Helping youth transition into adulthood
For a young person about to transition out of the foster care system, the future can be daunting.
CASA of Central Oregon announces the implementation of Fostering Futures: Supporting Youth Transitions into Adulthood, a training program that engages CASA volunteers as advocates for and advisors to foster youth ages 14-21. The program is built around the framework of the Fostering Connections to Success Act, to help youth identify supportive, lifelong adult connections and to develop specific plans for their transition to become independent, successful adults.
According to Casey Family Programs, about 25,000 young people between the ages of 18 and 21 must leave foster care each year. These young people have experienced maltreatment and lived with instability. They are often ill prepared to suddenly live independently and figure out on their own how to do what the foster care system was set up to do for them—feed, clothe and house them. Aging out of foster care without a permanent home is the highest-risk outcome for a foster youth.
“The statistics are staggering,” says CASA of Central Oregon Executive Director Jenna App. “Foster children aging out of the system have a greater likelihood of dropping out of high school, being unemployed, and ending up homeless. With the Fostering Futures program, we have the opportunity to help them develop the tools they’ll need to become thriving adults.”
The training, with curriculum recognized by National CASA, will be facilitated by CASA’s Jefferson and Deschutes County Peer Coordinator, Pat Fisher. The local program is made possible by funding from the Deschutes County District Attorney Justice Reinvestment Program and Taco Bell Foundation for Teens.
June 2015: Deschutes County District Attorney's Office awards $32,240 grant to CASA of Central Oregon to expand Fostering Futures program. Read about it here.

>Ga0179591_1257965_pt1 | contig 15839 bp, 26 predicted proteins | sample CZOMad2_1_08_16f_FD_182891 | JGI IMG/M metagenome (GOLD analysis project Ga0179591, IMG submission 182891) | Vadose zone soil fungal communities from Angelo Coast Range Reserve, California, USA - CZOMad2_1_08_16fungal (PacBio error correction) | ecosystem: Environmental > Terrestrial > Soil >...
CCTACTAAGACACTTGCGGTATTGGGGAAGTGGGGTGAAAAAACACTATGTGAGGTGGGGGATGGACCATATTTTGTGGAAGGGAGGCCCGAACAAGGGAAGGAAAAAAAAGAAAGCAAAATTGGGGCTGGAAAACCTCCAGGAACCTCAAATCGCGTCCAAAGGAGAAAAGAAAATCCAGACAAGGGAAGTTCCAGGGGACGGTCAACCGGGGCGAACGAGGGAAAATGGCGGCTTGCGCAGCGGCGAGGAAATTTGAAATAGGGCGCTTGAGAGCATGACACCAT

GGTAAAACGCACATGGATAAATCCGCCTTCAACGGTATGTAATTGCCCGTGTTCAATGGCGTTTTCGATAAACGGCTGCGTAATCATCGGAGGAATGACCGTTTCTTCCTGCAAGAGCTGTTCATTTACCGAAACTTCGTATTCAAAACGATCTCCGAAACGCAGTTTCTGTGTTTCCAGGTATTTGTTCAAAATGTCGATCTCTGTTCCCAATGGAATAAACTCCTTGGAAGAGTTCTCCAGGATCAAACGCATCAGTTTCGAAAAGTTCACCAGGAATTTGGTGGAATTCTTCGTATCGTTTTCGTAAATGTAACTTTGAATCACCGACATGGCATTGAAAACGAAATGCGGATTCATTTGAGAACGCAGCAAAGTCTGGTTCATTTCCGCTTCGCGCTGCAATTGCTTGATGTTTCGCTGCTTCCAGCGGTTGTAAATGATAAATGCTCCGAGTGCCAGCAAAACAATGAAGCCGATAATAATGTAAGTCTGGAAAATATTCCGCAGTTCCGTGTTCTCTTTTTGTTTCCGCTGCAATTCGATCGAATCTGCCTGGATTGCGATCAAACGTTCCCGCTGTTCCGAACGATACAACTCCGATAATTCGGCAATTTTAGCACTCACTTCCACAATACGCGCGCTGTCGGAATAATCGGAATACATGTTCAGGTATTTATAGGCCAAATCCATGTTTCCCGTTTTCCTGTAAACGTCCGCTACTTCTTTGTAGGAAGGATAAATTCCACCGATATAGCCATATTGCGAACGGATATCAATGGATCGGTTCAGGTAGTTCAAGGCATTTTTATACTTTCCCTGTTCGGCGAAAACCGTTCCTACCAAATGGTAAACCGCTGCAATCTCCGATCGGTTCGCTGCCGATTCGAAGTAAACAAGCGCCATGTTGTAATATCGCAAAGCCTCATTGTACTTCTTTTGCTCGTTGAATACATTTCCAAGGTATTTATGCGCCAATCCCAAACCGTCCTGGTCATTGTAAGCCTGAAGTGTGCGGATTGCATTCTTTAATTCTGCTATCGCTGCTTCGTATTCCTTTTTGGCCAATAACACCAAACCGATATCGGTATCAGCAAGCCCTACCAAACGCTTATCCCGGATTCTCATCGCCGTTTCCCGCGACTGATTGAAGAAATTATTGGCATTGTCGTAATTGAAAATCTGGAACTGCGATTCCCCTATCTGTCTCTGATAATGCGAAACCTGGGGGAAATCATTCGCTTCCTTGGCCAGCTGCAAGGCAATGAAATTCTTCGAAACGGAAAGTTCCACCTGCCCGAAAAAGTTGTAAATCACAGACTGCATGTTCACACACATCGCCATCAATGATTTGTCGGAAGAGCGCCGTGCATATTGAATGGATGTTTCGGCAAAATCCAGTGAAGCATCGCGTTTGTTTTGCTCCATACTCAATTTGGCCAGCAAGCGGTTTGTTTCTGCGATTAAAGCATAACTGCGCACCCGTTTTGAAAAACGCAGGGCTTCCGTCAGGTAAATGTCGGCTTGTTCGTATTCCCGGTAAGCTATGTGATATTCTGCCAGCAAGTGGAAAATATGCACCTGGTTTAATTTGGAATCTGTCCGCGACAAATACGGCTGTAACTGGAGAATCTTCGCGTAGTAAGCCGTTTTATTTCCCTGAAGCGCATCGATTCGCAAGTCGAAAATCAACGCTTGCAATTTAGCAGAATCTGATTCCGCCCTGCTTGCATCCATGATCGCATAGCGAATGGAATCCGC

"I aged out of foster care with no official, legal connections to anyone. I knew a lot of people, but now that they didn't get checks to care for or about me anymore, I quit going to them. I don't know whether they would have welcomed my calls or not, I didn't even try to reach out because I didn't think I could handle it if they turned me away. There were reminders everyday that I didn't belong to anybody--I put "none" on all the college and financial forms that asked for permanent address. I put "none" on the bank forms that asked for my mother's maiden name. I put "none" on the work form that asked for emergency contact or next-of-kin. I became obsessed with the idea that if I died, there would be nobody with a responsibility to make sure I had a casket and a place to be buried. It doesn't get much lonelier than that."
--Anonymous former foster child
Exerpt from "Flux," part of the Fostering Futures Curriculum
The national CASA Fostering Futures program is made possible through a grant from the National CASA Association and is generously underwritten by the Walmart Foundation.